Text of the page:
DALLAS (CBSDFW.COM) - Some Dallas County Schools bus drivers complain a DART rail crossing in Richardson is hazardous because of built-in blind spots.
The route from the Richardson Service Center, which drivers must take to pick up and drop off kids from school, takes them immediately to a DART rail crossing. Seconds into their trip, they say their vision is blocked by overgrown trees and a big DART signal house.
Driver Jerrine Vincent points to the view, saying, “Here you’ve got this box, and again these trees. God forbid these should ever fail, these signals, because you’re on your own to make sure.”
She adds, “You just need to be able to see and hear a train rather than just have to rely on those arms.”
Vincent and drivers from the United Labor Unions local 100 complained of what they say are many blind intersections, but this they claim is the worst.
“It’s pretty dangerous,” claims Benny Douglas. He says overgrown trees and a large shed, which houses signal components block his view. Drivers say it is especially hazardous when two trains arrive from different directions one after the other.
“Biggest fear? Getting hit by a train,” he says. “If you’re halfway across that track and that arm’s coming down you’re going to tear that arm off and try to get that bus across.”
The buses rarely have children at this point in their trips, though occasionally they do.
CBS 11’s Bud Gillett asked the nearest property owner if her tenants, including a private school, had ever complained.
“I haven’t…I haven’t had any experience with people worrying about that,” says Patrice Morin-Spatz of the Buckingham Business Center. “No one has said anything about it to us at all.”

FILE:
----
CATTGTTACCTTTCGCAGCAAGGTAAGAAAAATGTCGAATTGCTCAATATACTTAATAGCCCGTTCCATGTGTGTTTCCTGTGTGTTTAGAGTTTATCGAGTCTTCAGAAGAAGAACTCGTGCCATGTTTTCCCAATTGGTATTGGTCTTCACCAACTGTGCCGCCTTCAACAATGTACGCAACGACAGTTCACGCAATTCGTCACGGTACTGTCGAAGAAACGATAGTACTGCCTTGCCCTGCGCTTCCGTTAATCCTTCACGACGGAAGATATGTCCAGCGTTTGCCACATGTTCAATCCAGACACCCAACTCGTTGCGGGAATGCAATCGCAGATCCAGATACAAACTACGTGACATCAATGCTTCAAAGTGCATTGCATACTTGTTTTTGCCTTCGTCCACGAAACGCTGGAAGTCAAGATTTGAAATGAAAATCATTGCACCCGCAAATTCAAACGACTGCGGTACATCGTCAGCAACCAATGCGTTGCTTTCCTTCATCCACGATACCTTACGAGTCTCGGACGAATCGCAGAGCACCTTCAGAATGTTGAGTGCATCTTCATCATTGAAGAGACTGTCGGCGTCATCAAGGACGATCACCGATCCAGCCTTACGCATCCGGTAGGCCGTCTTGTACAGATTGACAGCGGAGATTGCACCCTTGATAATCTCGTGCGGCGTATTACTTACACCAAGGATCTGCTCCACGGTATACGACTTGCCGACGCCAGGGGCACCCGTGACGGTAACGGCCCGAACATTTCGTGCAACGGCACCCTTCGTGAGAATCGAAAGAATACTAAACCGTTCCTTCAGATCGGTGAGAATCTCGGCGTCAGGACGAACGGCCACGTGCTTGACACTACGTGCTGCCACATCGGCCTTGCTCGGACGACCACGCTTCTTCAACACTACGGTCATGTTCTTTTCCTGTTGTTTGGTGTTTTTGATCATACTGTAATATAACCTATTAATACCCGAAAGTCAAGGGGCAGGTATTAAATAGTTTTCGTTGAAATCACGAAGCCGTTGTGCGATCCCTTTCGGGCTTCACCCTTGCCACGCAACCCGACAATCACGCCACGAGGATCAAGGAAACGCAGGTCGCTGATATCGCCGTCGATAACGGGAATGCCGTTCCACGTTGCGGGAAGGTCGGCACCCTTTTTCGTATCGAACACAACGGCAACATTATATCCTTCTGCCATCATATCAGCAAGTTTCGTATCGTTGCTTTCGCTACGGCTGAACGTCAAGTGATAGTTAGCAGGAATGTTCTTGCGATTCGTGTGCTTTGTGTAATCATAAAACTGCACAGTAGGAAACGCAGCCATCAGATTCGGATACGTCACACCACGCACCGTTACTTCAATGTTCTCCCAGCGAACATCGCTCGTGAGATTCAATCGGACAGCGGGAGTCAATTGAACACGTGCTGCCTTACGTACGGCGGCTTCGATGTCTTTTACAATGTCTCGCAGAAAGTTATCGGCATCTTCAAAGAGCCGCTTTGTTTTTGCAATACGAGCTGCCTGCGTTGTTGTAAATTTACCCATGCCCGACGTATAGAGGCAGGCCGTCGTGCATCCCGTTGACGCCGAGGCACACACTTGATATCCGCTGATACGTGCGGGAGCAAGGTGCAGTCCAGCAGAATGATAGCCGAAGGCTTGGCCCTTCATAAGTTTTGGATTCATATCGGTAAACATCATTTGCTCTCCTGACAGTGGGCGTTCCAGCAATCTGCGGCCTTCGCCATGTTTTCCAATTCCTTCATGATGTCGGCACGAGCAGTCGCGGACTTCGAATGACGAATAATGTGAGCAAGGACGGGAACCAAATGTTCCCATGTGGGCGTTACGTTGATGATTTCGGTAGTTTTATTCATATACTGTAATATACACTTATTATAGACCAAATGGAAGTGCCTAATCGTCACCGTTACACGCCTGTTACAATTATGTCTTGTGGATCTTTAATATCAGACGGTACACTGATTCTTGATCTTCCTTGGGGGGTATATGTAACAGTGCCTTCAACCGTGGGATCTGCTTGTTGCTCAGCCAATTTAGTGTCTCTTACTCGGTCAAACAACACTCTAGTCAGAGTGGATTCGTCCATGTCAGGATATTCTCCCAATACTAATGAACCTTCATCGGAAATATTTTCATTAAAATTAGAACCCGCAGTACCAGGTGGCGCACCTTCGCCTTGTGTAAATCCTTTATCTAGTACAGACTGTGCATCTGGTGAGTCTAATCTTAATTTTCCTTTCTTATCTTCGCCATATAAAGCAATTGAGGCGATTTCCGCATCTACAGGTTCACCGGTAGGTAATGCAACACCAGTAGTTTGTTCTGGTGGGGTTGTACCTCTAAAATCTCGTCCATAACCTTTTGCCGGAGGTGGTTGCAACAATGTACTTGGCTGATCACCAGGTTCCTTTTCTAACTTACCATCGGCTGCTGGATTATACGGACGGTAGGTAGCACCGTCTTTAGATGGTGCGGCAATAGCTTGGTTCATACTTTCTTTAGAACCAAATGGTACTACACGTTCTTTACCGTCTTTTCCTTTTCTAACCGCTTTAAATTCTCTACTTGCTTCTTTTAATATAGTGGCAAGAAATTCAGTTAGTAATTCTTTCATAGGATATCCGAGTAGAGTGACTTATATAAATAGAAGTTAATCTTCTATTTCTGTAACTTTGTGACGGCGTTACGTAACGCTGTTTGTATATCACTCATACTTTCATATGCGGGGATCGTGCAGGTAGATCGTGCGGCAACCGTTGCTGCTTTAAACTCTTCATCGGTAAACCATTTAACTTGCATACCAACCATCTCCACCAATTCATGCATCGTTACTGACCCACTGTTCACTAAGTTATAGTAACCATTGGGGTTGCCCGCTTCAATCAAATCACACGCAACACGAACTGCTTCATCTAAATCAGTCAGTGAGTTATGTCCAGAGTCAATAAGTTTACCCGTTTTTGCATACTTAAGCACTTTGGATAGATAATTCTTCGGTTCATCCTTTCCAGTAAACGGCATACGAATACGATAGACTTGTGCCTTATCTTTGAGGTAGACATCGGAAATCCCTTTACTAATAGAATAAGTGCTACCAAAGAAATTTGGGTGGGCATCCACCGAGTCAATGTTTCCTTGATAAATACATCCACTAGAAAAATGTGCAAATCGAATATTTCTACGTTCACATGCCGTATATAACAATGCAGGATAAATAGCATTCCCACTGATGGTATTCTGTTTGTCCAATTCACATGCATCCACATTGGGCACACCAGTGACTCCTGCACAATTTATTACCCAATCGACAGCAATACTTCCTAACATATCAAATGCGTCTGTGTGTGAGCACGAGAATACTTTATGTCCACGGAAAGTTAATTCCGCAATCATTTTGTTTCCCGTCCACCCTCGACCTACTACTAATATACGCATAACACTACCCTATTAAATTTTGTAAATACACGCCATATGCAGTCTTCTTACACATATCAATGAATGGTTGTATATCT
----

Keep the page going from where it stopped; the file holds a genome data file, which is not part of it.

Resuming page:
No one from Dallas County Schools would go on camera, but told us in an e-mail all bus drivers must stop at all such crossings and look and listen; it’s the law.
Neither DCS nor DART claim they knew there was an issue until the union’s news conference was announced Thursday.
DART says it has now scheduled tree trimming, and CBS 11 saw a supervisor there this afternoon. But the signal house is located in the only place it can physically go.
As for concerns about a power failure on the barrier arms, DART spokesman Mark Ball said, “If there’s no power out there they come down automatically; and by law you’re not allowed to cross if the train’s crossing arms are down.” In that case, the barriers would completely block the crossing to vehicle traffic.
Ball says any citizen who wants to point out problems can call 214.749.3333, or 214.979.1111, or fill out an e-mail form at www.dart.org
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